The aim of this guide is to show you how you can record sermons to Audacity and prepare them ready for upload to your church website.
Before we can begin to prepare the audio, we need to record it and there are several ways to do this and you will need to choose the best method for your church. This guide will not go into great detail on this but will give a brief overview of the options available.
The easiest method is to place an MP3 recorder on the lectern in front of where the speaker will stand, this requires very little setup and is fairly cheap but usually quality is fairly poor and if the speaker moves or turns away from the recorder, the volume level will drop off. If you must use an MP3 recorder then it is better to buy an external lavalier microphone to clip to the speakers clothing or a headset microphone. The different types of microphone are covered later.
Through a mixer (sound desk) into Audacity or some other digital recorder, if your church already has a mixer to provide sound reinforcement, then this is certainly your best option. If it is possible to place a laptop or desktop near the mixer, then it makes sense to record directly into Audacity as that is what we are going to be working in later. One word of warning, a recording of a service can take between 1.5 → 3GB of space so make sure there is sufficient space to record the entire service.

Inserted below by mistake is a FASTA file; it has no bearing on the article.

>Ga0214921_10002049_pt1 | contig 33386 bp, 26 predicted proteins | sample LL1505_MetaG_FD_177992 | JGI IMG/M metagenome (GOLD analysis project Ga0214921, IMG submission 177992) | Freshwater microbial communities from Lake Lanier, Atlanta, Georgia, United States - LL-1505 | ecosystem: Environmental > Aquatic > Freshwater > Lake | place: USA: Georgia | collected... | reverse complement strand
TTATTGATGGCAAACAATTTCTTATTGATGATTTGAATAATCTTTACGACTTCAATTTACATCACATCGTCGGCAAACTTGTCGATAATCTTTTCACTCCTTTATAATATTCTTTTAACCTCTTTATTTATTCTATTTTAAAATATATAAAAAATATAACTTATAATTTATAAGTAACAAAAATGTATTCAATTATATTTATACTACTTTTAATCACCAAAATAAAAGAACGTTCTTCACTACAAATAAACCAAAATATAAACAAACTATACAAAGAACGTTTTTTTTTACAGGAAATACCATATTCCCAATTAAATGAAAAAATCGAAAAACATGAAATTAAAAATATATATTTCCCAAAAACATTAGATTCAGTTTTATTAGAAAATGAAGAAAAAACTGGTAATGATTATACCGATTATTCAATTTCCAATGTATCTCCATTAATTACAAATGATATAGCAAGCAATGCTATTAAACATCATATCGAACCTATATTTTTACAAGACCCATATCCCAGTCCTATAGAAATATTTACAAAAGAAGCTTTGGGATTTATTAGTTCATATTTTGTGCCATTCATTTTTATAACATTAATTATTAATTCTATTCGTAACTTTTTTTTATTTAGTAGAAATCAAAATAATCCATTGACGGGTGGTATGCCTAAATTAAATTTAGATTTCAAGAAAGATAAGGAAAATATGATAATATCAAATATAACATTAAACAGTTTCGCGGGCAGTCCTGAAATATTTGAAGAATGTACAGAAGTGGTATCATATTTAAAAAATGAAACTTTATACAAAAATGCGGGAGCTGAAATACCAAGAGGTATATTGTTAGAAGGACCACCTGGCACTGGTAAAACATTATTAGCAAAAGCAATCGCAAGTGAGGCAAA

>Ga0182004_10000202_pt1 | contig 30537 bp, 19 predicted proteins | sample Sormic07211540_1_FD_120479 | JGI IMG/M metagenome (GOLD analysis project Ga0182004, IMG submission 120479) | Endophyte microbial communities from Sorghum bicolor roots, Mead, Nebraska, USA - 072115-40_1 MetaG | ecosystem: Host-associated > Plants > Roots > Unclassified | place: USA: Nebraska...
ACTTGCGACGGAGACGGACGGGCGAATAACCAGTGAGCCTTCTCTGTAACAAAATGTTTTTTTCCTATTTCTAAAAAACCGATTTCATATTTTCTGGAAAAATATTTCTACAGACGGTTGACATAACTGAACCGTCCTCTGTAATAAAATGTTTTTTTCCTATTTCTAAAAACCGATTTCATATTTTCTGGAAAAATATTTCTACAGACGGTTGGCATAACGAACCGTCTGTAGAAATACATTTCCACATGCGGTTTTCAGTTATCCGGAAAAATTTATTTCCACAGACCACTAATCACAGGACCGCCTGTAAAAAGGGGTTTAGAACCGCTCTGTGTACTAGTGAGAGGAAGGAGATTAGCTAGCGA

Not all microphones are created equally, a cheap microphone bought off the Internet for £20 will not perform the same as one from a reputable manufacturer such as Shure or Sennheiser, costing £200+, get the best you can afford. Choose one that is designed for speech, microphones are designed for different purposes such as vocals, instruments, drums, or speech and the wrong one may not sound or perform well.